We are increasingly concerned and disheartened at the adverse publicity that general practice is enduring.
The allegation is that we are work shy and have abandoned our commitment to working at weekends and night, a responsibility we had fulfilled since the inception of the NHS.
It was agreed with the government that we surrender this commitment and, as part of that arrangement, it retrieved from each GP a sum of money.
Despite warnings, the government misunderstood how cheaply it was receiving the service. Virtually overnight, out-of-hours costs doubled or trebled when local PCTs inherited the responsibility. The DoH thought they could deliver the service more cheaply, but it had made a huge miscalculation. Of course, out-of-hours is still delivered by GPs in the main, because we have only opted out of the responsibility of providing the service.
The second allegation is that GPs are profiteering from the NHS. Incorrect again. The profession had fallen behind comparable professions over the years, and the government fully appreciated this.
However, rather than give us a percentage uplift, it agreed a scheme of targets, the quality framework. This was our increase in salary, although GPs have used the money to fund additional staff, equipment, etc.
The government freely admits that it never believed we could achieve the targets, but GPs exceeded all expectations.
Most patients, especially those with chronic diseases, will have noticed a transformation in care at their doctor’s surgery.
Doctors applaud the government for its massive investment in the NHS. However, there is general bewilderment at where the money has gone. Only a minor part has been invested in general practice.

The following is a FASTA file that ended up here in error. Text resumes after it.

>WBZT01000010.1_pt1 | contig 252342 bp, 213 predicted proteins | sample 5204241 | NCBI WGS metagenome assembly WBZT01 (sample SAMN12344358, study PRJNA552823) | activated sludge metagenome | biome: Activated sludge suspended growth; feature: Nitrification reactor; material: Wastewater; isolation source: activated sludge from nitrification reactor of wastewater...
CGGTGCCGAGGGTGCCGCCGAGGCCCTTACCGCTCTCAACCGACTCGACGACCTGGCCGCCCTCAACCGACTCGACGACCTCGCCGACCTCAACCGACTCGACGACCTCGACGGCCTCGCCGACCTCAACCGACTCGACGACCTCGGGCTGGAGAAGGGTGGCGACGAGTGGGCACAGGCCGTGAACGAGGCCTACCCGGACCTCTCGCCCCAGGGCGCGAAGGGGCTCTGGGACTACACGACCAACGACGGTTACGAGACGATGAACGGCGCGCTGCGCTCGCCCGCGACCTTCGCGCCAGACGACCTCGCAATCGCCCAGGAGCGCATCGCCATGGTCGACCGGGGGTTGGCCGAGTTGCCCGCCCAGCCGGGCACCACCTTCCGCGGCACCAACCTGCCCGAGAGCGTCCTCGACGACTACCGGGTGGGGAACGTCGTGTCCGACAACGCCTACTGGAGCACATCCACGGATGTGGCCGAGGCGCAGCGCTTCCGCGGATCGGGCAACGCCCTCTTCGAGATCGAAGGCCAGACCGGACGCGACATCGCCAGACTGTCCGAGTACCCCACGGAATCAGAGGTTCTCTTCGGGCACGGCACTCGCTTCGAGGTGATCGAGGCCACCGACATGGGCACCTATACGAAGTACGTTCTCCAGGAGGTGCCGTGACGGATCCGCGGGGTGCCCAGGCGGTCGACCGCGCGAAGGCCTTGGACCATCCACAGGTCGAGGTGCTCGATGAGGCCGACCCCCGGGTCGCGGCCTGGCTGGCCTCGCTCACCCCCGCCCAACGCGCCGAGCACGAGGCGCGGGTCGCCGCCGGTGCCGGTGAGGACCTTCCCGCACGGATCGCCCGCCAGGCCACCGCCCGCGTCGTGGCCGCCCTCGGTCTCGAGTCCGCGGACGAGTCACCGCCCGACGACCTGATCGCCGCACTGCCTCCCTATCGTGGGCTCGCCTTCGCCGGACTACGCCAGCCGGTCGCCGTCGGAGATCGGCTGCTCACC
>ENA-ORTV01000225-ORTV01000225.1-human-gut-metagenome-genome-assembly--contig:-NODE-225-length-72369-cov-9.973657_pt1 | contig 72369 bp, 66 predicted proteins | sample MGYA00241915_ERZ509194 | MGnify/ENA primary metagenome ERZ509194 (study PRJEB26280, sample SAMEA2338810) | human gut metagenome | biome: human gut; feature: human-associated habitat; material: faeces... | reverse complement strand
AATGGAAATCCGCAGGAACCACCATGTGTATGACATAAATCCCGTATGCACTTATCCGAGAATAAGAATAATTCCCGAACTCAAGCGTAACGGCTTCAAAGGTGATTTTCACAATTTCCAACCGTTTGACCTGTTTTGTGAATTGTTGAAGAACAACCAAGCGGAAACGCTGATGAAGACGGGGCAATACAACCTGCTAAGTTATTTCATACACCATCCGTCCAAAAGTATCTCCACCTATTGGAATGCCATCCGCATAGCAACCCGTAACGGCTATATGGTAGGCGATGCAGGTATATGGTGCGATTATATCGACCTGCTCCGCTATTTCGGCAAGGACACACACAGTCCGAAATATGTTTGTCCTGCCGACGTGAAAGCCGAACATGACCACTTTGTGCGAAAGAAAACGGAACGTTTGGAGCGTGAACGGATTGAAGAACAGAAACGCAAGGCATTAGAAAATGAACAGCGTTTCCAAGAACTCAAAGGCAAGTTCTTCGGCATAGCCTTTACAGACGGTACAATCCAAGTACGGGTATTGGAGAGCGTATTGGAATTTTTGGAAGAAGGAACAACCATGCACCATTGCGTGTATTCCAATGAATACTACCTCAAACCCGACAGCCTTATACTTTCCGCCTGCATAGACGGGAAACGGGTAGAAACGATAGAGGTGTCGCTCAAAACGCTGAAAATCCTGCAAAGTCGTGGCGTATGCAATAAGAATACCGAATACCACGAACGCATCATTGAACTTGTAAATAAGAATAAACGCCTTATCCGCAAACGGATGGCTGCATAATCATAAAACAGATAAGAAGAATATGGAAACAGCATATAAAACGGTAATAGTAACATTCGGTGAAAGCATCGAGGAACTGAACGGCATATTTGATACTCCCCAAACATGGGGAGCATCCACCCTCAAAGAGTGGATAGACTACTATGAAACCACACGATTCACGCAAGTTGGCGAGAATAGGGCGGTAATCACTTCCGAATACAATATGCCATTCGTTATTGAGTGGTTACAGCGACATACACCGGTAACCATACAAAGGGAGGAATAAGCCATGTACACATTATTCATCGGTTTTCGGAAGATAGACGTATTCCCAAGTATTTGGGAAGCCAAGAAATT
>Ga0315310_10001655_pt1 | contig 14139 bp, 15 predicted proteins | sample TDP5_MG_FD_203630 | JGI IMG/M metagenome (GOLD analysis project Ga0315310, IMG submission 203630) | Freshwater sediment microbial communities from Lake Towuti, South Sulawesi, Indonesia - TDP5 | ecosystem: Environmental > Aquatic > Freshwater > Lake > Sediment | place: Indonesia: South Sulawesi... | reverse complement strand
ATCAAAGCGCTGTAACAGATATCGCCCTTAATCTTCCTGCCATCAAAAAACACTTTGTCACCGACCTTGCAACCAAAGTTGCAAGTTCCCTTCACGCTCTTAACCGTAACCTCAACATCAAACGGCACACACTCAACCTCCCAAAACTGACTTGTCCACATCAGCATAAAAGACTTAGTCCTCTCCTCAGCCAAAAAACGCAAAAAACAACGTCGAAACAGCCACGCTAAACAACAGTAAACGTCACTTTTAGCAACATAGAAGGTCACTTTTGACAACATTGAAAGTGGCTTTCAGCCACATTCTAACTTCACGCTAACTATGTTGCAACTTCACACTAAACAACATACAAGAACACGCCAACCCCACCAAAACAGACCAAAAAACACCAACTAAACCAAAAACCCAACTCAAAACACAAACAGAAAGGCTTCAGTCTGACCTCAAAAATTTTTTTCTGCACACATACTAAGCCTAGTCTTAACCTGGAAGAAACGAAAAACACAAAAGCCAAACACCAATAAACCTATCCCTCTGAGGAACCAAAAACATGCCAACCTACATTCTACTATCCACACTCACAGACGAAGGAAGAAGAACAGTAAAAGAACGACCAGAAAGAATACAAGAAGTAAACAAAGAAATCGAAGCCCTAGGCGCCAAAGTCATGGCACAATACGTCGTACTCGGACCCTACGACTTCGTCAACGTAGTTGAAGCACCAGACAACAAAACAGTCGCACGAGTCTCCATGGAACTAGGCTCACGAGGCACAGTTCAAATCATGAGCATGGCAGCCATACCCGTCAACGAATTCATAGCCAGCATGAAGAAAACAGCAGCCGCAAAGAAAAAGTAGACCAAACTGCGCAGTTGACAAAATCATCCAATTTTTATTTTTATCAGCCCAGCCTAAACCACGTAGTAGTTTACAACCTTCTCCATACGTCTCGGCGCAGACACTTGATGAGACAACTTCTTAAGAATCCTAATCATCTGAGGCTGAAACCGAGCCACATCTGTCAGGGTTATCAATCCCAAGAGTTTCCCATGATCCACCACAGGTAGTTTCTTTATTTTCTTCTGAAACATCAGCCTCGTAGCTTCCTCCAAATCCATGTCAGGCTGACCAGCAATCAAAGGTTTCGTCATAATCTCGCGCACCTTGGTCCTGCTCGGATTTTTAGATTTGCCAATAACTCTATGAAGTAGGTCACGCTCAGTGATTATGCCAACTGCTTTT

This attack on GPs is wholly unfair. Much of the money has been wasted by local managers developing ‘innovative’ schemes, without real clinical advice, and with few if any health gains.
Many of these schemes were encouraged by the government, as well as its more expensive ideas, such as Connecting for Health, which is costing billions.
General practice in the UK is not perfect, but it remains the envy of the world. It is unbelievably cost effective.
For a full year’s care, the average remuneration to general practice per patient for basic essential care is £54. This includes every consultation at the surgery or at home and pays for GPs, staff and practice running costs. Compare that to the cost of a call to NHS Direct (£27), or a visit to A&E (£75).
The government seems determined to privatise the NHS, encouraging foreign companies to take over care at huge cost and subsequent provision of profits for their shareholders. It is well advanced with the privatisation of hospital services, and is encouraging the same in general practice.
The attempt to undermine the public’s confidence in their GP is an attempt to destabilise general practice with obvious outcomes.
Dr Ken Megson, secretary, Gateshead and South Tyneside LMC, Dr Relton Cummings, chairman, Dr George Rae, secretary, Newcastle and North Tyneside LMC, Dr Alan Dove, chairman, Dr Peter Sanderson, secretary, Northumberland LMC, Dr Paul J Linnett, chairman, Dr Roger N Ford, secretary, Sunderland LMC, Dr Ian S Winterton, chairman, regional LMC